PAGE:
Barry & Beck are changing how we design our spaces
August 8, 2023
Brothers Barry and Beck Besecker launched 3D Cloud by Marxent a decade ago with a little whiskey and a bet. Today, the company is a leader in Augmented Reality and 3D product visualization. The cutting-edge tech makes it possible for consumers to “see” online products or fixtures in their own homes and spaces.
Introduce yourself — who are you and what is your company?
We are brothers who love building things together. We were raised in Tipp City and have been building things in the Dayton area since we were boys, always inspired by the Wright Brothers. Our current company is 3D Cloud by Marxent, an enterprise SaaS specializing in 3D product visualization. We primarily serve the furniture and home improvement industries with 3D configuration and design tools that make it easier to configure and buy furniture, decks, kitchens, bathrooms, and closets.
How did your company start?
Two brothers and an idea. There might have been some whiskey involved or a bet. That’s how it started! We had a vision to create a social shopping app, but ended up being one of the first companies to develop Augmented Reality apps for retailers. The focus on furniture and home improvement was opportunistic. Both categories were late to e-commerce because of the combination of configuration and logistics challenges. It’s simply more difficult to buy customizable furniture and remodel a kitchen online than it is to buy books or an air fryer. Visualization has been hugely important to these categories and made sense for them before it worked for fashion and other retail categories.
Why this idea?
There were lots of pivots along the way, but we stuck with 3D visualization for furniture and home improvement because we could see that it was making a difference for our clients and for the consumers who shopped with them. A lot of ideas don’t end up working out. However, there is a moment when you know an idea is so good that it is going to work.
Did you always want to be an entrepreneur?
Some people are born entrepreneurs and some people become entrepreneurs. I don’t think we had a choice. We’ve been making things together since the 1970s. Our dad was an entrepreneur and it’s what we knew growing up. While we have both worked for other companies throughout our careers but it’s in our DNA to hatch a plan and make it a reality.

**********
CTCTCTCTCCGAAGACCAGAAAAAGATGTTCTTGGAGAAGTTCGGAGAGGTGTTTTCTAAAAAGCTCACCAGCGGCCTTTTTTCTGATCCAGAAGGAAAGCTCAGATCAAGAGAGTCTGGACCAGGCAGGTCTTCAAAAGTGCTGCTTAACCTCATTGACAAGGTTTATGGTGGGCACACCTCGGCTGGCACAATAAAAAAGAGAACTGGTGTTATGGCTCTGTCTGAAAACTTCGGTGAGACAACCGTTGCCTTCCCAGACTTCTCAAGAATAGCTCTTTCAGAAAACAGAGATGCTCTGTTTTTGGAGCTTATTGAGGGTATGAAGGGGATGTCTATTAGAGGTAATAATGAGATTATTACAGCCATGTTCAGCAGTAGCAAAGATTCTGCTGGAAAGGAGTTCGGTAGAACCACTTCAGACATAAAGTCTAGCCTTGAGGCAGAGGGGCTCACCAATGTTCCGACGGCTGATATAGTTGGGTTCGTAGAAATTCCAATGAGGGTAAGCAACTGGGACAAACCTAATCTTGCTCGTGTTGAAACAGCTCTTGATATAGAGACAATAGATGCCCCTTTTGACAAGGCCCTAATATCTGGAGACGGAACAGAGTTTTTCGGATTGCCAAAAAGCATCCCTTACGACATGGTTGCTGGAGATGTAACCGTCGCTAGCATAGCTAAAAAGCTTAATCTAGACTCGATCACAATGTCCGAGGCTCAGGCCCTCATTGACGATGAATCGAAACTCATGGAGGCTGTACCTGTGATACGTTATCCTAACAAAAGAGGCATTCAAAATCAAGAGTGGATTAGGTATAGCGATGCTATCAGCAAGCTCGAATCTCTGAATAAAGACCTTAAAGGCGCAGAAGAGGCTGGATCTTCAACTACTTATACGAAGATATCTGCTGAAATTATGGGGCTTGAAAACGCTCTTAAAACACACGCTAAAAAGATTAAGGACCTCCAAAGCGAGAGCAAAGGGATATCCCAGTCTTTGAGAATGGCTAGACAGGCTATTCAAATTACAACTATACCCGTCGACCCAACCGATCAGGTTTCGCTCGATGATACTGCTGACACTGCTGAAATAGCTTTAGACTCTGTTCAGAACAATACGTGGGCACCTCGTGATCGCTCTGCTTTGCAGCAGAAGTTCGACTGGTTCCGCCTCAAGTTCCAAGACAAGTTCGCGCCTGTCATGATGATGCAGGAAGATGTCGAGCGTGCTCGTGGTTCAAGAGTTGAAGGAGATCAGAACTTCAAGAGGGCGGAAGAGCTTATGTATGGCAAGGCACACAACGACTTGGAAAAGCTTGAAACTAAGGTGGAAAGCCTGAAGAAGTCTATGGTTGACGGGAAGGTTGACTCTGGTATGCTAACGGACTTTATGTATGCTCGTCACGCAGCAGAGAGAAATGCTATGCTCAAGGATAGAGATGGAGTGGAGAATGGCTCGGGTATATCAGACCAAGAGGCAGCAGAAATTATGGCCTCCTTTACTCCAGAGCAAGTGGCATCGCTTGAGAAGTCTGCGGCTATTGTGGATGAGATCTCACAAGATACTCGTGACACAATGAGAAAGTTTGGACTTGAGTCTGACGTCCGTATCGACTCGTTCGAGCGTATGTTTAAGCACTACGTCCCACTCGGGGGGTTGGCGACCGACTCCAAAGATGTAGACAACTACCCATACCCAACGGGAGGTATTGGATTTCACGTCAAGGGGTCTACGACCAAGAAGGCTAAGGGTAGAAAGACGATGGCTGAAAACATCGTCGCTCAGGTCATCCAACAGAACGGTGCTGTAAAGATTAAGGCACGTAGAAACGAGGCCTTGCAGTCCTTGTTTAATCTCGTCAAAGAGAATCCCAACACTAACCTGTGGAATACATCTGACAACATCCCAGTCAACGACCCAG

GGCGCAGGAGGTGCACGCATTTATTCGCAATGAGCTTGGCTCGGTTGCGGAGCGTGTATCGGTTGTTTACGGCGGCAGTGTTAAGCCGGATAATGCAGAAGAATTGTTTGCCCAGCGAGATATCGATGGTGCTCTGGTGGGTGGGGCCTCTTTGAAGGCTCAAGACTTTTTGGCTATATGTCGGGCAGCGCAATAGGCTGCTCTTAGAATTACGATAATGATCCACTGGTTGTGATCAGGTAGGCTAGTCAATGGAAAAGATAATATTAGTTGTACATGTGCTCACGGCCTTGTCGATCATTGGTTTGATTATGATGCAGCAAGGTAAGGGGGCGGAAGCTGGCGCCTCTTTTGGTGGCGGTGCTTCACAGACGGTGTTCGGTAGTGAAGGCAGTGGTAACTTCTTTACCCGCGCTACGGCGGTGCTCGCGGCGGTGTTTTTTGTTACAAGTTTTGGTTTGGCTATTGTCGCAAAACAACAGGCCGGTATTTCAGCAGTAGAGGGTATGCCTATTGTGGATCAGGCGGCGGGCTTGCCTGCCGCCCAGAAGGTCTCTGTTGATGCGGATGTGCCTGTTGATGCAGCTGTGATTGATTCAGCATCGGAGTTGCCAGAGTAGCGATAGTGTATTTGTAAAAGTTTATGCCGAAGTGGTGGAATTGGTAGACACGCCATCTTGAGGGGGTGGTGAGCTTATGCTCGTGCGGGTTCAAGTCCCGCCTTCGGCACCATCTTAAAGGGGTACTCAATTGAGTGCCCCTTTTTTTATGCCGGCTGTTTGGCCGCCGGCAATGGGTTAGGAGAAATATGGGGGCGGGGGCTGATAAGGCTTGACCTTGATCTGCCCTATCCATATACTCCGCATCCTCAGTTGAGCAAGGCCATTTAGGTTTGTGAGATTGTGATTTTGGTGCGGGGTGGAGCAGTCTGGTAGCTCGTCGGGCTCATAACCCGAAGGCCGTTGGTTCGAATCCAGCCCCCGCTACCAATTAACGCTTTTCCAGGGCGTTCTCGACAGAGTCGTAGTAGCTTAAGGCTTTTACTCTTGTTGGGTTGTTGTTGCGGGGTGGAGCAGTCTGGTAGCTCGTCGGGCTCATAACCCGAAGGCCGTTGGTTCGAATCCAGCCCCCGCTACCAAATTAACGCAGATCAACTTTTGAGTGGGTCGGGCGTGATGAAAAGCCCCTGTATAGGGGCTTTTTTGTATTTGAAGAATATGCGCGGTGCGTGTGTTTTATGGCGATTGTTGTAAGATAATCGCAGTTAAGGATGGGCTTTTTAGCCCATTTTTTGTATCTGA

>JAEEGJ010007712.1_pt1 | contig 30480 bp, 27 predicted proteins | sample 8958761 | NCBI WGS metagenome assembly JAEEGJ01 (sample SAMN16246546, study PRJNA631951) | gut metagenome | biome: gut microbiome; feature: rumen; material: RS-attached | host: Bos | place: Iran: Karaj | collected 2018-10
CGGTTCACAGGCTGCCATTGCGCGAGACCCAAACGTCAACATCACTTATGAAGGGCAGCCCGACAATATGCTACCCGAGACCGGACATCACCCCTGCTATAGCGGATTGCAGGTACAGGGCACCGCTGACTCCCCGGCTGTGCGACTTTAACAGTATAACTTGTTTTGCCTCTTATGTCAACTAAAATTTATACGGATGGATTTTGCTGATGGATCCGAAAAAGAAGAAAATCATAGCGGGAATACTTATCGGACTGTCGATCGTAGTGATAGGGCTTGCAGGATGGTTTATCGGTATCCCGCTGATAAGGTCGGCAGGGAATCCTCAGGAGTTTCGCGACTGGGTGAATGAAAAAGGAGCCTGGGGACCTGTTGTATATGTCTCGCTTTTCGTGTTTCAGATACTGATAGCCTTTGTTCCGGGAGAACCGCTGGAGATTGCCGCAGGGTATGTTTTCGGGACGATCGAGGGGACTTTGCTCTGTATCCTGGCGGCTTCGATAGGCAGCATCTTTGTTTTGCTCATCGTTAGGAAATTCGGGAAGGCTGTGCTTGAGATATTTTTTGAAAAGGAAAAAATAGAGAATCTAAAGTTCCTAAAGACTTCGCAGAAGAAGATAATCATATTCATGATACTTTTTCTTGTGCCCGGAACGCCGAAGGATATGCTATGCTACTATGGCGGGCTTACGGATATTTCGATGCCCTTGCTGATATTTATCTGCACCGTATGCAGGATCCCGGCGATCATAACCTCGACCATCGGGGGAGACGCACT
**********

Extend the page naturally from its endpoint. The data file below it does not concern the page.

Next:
The Launch Dayton community values are: 1. Be Bold 2. All Are Welcome 3. People First 4. Give First 5. Remove Barriers. How do you embody one or more of these values?
Be bold: You have to take risks in order to make anything worth making. Give first: We have a community spotlight program that we use to feature local charities and causes such as CoolTechGirls in Dublin, The FoodBank of Dayton, and Mental Health America of Ohio. Also, last year we instituted a policy where employees who donate blood can get an extra day of PTO. We’ve given hundreds of liters of blood through the program (and a lot of days of PTO!) Remove barriers: We grew up in the area, Barry wanted to live here, and we wanted to take advantage of talent coming out of Wright State. While it’s gotten easier and there are more resources now, back in 2011, it was challenging to access tech venture capital in Ohio. Even when things were tough, we were gritty. We stuck with it and found investors who aligned with our worldview and desire to build a company in the Midwest.
What identities or life experiences do you bring to entrepreneurship that helped prepare you for this lifestyle?
Play is central to everything we do. Playing with ideas, playing with potential. The time spent outside, building and destroying treehouses, then re-building them again, and playing in the creek make us who we are. We also grew up on a farm, so we aren’t afraid of hard work. Of course, we owe a lot to our parents. Our mom was a nurse, savvy, and down to earth. Our dad was an entrepreneur and a coach. They set the example.
What is the biggest barrier you’ve faced on your entrepreneur journey?
So much attention goes to companies coming out of Silicon Valley and people who went to Stanford. We don’t fit that profile, so we had to get creative when we were raising money and when telling our story.
Why do you love what you do?
It was important to us to build a company that we wanted to work for and that had a culture that felt good to us. Really, the best part of starting a company is creating jobs by bringing people who enjoy together to innovate and make great products.
What advice would you offer fellow or aspiring entrepreneurs?
Be a true believer in your own ideas but not to the death. Some ideas don’t work, and that’s ok. Even if you have to pivot, never give up.